Congratulation to Gerardo Parra, who romped away with the Rookie of the Year 'Pittie, with 68% of the overall vote. I'm a little surprised it was quite as wide a margin, because by objective measurements like WAR or VORP, Parra was a good deal less credible a candidate than Juan Gutierrez. For instance, by WAR, Gutierrez came in at 1.5 wins, while Parra was all the way down at 0.3 wins. That puts him behind Rusty Ryal (0.6) and (0.4) and only fractionally ahead of Trent Oeltjen (0.2). However, by the time this was mentioned to me, Parra already had what was basically an unsurmountable lead.
To be honest, I've got a feeling this penultimate award is going to prove even more one-sided - and in this case, I don't think there will likely be much argument from the sabermetric community. Frankly, a chunk of me is tempted to toss up the obvious nomination and then go back to gnawing on honey-baked ham [which is basically what I'll have been doing for the past 24 hours or so] . However, that would be an abdication of my responsibilities. And, perhaps more important, merely typing the words "honey-baked ham" made me feel slightly nauseous. So, after the jump, we'll go through the five names on the ballot. And remember, it's an honor simply to be nominated...
Doug Davis: 203.1 IP, 4.12 ERA
After three seasons of DD, we're used to it by now. He's up to sixth on the all-time franchise list for innings pitched, and hit 200 IP for the first time in Arizona. His WHIP of 1.505 was also the lowest it has been with the Diamondbacks, despite Davis leading the league in walks (103). However, Davis was then insanely good with men on base, posting a line of .215/.310/.321. Davis certainly deserved a better record: in the past fifteen seasons, only four qualifying NL pitchers have had a W-L% below .400 and a better ERA+ than Doug's 111 [Brandon Webb's 2004 leads that list]. If this was his last hurrah in Arizona, he can leave with his head held high.
Dan Haren: 229.1 IP, 3.14 ERA
Haren posted his fifth straight 200-inning season in 2009, one of only four pitchers with such a streak (alongside Vasquez, Buerhle and Arroyo). Dan was also the best pitcher in the National League over the first-half of the season, with a 2.01 ERA, and a K:BB ratio better than 8:1. He had 18 quality starts in his first 19 outings, including seven straight where he went 7+ innings and allowed two or less runs - there hasn't been a longer streak in the NL since 2001. While Haren cooled off after the break, he still set career highs for IP, K and ERA+ and came within one measly hit of becoming the first NL starter in four years to have a WHIP below one.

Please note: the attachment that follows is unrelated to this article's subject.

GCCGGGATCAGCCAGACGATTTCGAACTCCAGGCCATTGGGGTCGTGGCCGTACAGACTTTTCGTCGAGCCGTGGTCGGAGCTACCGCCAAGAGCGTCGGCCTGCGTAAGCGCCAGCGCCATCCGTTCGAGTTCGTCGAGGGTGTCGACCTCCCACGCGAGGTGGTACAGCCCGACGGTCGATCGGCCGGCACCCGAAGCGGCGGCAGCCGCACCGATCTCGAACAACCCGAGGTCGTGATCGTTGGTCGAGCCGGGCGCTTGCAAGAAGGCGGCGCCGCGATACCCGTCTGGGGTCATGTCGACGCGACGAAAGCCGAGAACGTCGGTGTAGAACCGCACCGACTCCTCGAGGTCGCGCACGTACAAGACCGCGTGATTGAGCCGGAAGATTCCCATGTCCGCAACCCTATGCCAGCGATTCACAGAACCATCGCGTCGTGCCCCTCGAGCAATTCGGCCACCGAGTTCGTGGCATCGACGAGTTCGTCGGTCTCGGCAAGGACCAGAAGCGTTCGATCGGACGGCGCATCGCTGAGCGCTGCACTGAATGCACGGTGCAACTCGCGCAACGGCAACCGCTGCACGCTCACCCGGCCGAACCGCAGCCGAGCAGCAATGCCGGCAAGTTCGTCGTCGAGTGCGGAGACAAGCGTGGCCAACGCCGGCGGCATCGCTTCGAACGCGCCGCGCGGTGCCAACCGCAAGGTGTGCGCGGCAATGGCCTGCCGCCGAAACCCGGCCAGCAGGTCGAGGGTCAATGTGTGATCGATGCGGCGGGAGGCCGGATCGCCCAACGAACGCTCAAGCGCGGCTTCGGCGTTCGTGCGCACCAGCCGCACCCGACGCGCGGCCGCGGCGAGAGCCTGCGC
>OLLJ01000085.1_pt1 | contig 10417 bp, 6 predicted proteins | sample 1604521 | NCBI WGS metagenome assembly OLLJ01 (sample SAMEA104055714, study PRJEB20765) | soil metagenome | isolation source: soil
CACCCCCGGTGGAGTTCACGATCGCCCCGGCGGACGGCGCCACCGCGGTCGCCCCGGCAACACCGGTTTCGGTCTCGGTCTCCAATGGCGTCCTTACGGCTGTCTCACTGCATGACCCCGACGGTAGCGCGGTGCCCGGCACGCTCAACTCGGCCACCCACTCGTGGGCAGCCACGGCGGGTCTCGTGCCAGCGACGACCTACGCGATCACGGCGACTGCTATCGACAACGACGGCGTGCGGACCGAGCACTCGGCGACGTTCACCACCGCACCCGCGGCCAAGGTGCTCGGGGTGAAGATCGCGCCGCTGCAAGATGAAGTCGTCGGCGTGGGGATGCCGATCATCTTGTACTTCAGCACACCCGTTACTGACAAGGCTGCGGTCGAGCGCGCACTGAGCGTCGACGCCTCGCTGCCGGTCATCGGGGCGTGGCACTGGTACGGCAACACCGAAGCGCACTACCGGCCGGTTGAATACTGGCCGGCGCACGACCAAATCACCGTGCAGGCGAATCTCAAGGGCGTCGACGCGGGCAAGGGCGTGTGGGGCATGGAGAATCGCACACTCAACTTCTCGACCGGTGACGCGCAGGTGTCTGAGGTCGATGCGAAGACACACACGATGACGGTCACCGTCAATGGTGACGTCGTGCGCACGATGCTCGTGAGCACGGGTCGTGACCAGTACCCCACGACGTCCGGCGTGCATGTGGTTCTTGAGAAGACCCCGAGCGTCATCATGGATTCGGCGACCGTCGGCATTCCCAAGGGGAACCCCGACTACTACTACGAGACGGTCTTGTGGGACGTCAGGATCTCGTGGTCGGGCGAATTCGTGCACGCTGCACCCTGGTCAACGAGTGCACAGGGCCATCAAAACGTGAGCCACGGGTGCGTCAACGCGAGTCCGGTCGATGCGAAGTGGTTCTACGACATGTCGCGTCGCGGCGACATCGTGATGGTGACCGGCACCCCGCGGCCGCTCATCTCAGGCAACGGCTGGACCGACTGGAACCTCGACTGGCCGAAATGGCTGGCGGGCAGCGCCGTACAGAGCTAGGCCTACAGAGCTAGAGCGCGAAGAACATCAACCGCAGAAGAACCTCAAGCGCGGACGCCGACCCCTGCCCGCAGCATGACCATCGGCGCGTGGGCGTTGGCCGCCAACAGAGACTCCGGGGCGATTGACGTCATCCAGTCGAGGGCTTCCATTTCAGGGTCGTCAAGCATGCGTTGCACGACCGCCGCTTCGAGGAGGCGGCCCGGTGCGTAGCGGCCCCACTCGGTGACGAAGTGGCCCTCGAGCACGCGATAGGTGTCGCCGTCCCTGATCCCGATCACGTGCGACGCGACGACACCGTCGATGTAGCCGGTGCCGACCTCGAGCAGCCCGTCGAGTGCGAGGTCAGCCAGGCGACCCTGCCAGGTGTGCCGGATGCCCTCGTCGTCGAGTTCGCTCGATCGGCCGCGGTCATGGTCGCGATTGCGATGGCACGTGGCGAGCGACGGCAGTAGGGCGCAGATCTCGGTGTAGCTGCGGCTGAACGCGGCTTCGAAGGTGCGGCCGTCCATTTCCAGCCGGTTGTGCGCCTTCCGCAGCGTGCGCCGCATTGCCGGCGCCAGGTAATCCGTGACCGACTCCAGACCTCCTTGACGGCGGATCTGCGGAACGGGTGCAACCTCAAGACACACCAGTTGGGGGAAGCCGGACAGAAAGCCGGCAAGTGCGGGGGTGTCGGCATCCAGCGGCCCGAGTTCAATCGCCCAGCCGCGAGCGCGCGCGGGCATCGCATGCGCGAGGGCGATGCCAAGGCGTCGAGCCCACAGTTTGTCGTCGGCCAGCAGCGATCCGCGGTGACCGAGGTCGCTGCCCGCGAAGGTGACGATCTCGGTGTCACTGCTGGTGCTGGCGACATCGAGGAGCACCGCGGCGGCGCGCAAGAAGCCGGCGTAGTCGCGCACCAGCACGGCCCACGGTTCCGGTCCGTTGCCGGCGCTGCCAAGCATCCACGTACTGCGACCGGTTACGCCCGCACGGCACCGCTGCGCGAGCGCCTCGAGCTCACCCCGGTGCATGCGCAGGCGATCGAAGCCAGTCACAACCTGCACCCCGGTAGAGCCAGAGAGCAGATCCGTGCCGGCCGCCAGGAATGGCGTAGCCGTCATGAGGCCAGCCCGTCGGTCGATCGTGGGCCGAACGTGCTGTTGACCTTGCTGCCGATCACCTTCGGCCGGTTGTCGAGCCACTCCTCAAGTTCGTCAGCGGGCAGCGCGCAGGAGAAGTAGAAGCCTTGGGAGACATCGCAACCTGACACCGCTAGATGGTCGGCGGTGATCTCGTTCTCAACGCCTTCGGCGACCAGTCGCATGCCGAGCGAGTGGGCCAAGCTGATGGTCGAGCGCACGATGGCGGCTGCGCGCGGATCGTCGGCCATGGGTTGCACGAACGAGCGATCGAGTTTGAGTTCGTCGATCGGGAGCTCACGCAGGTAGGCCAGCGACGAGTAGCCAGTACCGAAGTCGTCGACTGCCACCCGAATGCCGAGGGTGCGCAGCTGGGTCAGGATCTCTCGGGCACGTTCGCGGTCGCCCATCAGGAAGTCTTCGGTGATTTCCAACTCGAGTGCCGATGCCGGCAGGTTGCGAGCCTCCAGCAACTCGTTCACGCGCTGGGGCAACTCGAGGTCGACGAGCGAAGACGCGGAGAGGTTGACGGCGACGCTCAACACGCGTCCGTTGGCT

Chad Qualls: 52 IP, 3.63 ERA
In his first year as full-time closer, Qualls ended the season with 24 saves in 29 opportunities, good for sixth on the franchise all-time list. He'd likely have finished third, except he blew out his knee and missed the last month, following the pitch which secured his final save. That came as a pity, because he'd posted a 2.90 ERA over July and August. Qualls showed excellent control, walking just seven batters all year (he had almost as many double-plays: five), while fanning 45 hitters. 69% of all his pitches were strikes, and pitching in Chase didn't bother Chad at all: his ERA here was 2.63, with opponents held to a .657 OPS.
Max Scherzer: 170.1 IP, 4.12 ERA
Questions about Scherzer's stamina coming into 2009 were largely answered: the 25-year old threw over three thousand pitches, ranking him between Cole Hamels and Zach Duke, and gradually stretched out, to the point where he averaged 6.60 IP/start in September, a career high. He also ranked 13th in the league for strikes, at 65%, ahead of Cy Young winner Tim Lincecum. Scherzer had a 2.16 ERA in June, which included his best outing, 7.2 shutout innings against the Giants. Not helped by his defense - the 16 unearned runs allowed was an NL high - Scherzer simply did it himself, fanning more than a batter per inning.
Clay Zavada: 51 IP, 3.35 ERA
Left-handed relief has often been a problem for Arizona, but Zavada's ERA+ of 136 was the best by such a player for us since 2000 (min 40 IP). Zavada set a franchise rookie record of nineteen consecutive appearances without allowing an earned run, which was also the best streak ever to start a career in the NL. Curiously, he was particularly brutal on right-handers, holding them to a .205 average, and faced 98 batters before allowing a home-run in the majors, during Zavada's 25th outing. His off-field contributions were perhaps as important: he energized the bullpen, the dugout and the fan-base like no-one else on the 2009 roster.